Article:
India Raises Concerns Over Foreign Control of Payments System as Two Entities Dominate

India's digital payments face risks as 82% of UPI transactions are dominated by foreign-owned PhonePe and GPay, raising concerns over data sovereignty and national security. Experts call for a more diverse and competitive payments ecosystem.

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Rafia Tasleem
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India Raises Concerns Over Foreign Control of Payments System as Two Entities Dominate

India Raises Concerns Over Foreign Control of Payments System as Two Entities Dominate

India's digital payments landscape has undergone a significant transformation with the introduction of the Unified Payments Interface (UPI), enabling seamless transactions and access to public and private services through the Digital Public Infrastructure (DPI). However, the concentration of UPI transactions being dominated by two foreign-owned entities, Walmart's PhonePe and Google's GPay, has raised concerns among Indian authorities.

Together, PhonePe and GPay account for a staggering 82% of UPI transactions by volume and 88% by total value. This dominance poses risks of a single point of failure and systemic vulnerabilities, as previously flagged by the Reserve Bank of India (RBI) regarding the dangers of concentration in the retail payment system.

The National Payments Corporation of India (NPCI) has attempted to address this issue by introducing a volume cap on Third Party Application Providers (TPAPs) with more than 30% market share. However, the deadline for compliance has been extended, allowing the two largest players to further increase their dominance in the meantime.

Why this matters:

Experts argue that India cannot allow its crucial payments system to be controlled by foreign entities. The concentration of power in the hands of two foreign-owned apps exposes the country to potential risks and vulnerabilities. It is essential for India to ensure a more diverse and competitive landscape in its digital payments ecosystem.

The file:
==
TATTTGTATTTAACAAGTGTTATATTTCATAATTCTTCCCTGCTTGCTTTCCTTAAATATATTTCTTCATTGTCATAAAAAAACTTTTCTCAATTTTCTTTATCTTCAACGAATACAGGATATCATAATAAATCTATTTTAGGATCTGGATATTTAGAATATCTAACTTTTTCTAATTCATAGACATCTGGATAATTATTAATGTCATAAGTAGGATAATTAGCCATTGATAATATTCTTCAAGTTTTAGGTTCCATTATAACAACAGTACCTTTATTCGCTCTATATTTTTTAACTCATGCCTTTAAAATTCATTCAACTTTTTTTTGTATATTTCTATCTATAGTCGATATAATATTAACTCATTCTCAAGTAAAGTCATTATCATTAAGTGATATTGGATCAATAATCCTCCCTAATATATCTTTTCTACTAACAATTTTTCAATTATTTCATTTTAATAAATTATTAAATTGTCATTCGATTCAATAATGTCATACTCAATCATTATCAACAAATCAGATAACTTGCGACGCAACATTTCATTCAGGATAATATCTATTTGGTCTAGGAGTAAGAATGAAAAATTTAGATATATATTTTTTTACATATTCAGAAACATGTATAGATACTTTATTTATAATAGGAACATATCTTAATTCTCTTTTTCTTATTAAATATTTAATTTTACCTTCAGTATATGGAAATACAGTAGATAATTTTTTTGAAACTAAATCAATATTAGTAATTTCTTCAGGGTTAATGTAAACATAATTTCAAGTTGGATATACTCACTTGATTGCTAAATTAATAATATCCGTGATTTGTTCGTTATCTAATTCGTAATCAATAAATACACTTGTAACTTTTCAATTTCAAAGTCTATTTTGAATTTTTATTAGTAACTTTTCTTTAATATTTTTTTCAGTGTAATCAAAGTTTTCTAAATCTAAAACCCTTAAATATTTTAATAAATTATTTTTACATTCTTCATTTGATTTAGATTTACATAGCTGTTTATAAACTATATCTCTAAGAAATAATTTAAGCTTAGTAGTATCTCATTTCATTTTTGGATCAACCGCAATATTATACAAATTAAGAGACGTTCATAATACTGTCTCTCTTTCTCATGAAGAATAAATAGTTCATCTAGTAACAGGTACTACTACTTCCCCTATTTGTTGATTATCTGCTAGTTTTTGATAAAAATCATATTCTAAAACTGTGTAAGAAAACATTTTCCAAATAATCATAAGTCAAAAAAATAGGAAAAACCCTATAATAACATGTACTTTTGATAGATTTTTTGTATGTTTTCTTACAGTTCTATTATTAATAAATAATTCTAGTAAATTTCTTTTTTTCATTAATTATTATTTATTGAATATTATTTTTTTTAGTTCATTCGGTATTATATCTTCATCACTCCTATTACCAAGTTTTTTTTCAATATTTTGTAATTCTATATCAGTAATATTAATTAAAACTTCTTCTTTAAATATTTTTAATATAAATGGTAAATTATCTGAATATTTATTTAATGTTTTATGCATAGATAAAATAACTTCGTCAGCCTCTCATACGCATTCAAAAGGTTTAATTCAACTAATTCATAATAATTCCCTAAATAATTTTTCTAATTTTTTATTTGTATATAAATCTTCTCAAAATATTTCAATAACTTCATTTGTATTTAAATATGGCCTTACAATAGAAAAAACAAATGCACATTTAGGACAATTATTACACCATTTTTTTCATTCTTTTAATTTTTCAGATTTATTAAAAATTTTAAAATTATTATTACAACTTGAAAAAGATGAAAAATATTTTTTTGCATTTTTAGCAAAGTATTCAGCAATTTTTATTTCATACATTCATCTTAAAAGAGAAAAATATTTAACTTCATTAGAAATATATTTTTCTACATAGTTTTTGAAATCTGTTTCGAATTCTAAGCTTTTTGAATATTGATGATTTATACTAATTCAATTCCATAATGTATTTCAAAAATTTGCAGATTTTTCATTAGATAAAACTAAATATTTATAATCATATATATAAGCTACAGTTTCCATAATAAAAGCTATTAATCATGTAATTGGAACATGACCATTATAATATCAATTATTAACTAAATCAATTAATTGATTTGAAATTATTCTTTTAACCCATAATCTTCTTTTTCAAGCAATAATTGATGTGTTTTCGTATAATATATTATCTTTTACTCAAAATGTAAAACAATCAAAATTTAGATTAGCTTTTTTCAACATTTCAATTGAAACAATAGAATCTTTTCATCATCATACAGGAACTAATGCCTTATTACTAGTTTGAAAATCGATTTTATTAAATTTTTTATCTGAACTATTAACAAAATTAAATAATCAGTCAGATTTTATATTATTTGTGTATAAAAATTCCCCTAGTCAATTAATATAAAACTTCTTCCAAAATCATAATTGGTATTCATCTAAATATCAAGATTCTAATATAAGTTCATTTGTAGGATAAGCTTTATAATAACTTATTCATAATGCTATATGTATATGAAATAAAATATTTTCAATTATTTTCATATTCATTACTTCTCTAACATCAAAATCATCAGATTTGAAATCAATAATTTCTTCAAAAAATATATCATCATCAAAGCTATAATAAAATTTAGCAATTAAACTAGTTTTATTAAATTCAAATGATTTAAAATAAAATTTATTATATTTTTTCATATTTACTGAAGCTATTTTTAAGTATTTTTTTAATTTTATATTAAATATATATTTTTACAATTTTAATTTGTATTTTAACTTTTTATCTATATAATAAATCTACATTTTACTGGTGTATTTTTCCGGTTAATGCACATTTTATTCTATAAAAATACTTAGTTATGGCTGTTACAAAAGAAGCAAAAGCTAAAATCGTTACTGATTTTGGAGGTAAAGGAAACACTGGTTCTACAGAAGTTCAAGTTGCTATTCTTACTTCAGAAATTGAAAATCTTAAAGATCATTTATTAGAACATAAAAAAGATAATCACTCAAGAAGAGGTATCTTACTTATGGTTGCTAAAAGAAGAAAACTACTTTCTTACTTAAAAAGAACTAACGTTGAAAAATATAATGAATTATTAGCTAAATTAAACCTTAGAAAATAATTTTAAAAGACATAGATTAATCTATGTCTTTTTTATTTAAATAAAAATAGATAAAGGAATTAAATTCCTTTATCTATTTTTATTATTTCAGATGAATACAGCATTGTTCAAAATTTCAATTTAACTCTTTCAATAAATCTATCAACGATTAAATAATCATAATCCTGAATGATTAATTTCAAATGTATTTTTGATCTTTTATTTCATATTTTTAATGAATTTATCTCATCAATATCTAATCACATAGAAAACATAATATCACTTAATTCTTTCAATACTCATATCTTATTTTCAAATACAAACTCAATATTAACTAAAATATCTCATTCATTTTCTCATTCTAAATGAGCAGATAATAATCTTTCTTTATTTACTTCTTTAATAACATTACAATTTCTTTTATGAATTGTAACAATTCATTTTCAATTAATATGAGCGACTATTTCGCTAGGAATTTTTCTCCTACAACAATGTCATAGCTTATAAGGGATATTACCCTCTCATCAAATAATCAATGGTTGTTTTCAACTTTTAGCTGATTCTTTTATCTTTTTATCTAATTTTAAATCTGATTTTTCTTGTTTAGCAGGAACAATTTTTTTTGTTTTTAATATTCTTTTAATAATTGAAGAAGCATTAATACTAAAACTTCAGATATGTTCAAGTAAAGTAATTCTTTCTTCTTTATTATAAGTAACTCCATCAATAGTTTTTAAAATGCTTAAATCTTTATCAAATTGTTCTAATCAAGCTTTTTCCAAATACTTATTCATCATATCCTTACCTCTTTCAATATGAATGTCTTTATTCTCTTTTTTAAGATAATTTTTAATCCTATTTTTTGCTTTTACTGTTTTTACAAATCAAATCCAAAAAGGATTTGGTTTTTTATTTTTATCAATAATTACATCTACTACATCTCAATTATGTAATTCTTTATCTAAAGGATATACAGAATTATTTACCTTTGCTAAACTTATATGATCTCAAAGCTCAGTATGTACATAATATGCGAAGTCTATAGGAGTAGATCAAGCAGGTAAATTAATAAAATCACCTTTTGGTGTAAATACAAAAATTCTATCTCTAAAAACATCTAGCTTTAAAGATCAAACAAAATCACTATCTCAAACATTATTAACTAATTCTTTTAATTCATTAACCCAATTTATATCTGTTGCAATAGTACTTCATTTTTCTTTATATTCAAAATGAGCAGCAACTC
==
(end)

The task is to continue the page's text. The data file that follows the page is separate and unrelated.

The RBI has previously highlighted the need to address the concentration risks in the retail payment system. The central bank has emphasized the importance of promoting competition and innovation in the sector while ensuring the safety and security of transactions.

As India continues to embrace digital payments and financial inclusion, the government and regulatory bodies must take proactive measures to mitigate the risks associated with foreign control of its payments system. Striking a balance between fostering innovation and maintaining national interests will be crucial in shaping the future of India's digital economy.

The dominance of PhonePe and GPay in India's UPI transactions has raised significant concerns among experts and authorities. With 82% of transactions by volume and 88% by value controlled by these two foreign-owned entities, the risks of concentration and foreign control cannot be ignored. As India navigates the challenges of its digital payments landscape, ensuring a diverse, competitive, and secure ecosystem will be paramount for the country's financial stability and sovereignty.

Key Takeaways

  • UPI transactions dominated by 2 foreign-owned entities: PhonePe (82%) and GPay (88%)
  • Concentration risks and single point of failure concerns raised by RBI and authorities
  • NPCI introduced 30% volume cap on TPAPs, but deadline extended, allowing further dominance
  • Foreign control of India's payments system raises issues of data sovereignty, security, resilience
  • Need for diverse, competitive digital payments ecosystem to ensure financial stability and sovereignty